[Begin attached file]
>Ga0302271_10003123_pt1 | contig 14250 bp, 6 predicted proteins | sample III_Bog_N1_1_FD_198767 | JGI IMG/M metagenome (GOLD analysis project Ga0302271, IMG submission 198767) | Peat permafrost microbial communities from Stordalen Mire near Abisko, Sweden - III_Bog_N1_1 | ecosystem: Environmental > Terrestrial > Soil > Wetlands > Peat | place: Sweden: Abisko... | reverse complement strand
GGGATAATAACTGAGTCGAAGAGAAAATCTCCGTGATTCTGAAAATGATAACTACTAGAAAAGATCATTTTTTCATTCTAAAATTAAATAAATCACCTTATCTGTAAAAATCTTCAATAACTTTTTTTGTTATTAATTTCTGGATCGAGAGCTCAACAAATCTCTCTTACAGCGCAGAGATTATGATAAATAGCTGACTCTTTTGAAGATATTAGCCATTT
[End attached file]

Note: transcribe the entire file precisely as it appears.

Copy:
>Ga0302271_10003123_pt1 | contig 14250 bp, 6 predicted proteins | sample III_Bog_N1_1_FD_198767 | JGI IMG/M metagenome (GOLD analysis project Ga0302271, IMG submission 198767) | Peat permafrost microbial communities from Stordalen Mire near Abisko, Sweden - III_Bog_N1_1 | ecosystem: Environmental > Terrestrial > Soil > Wetlands > Peat | place: Sweden: Abisko... | reverse complement strand
GGGATAATAACTGAGTCGAAGAGAAAATCTCCGTGATTCTGAAAATGATAACTACTAGAAAAGATCATTTTTTCATTCTAAAATTAAATAAATCACCTTATCTGTAAAAATCTTCAATAACTTTTTTTGTTATTAATTTCTGGATCGAGAGCTCAACAAATCTCTCTTACAGCGCAGAGATTATGATAAATAGCTGACTCTTTTGAAGATATTAGCCATTT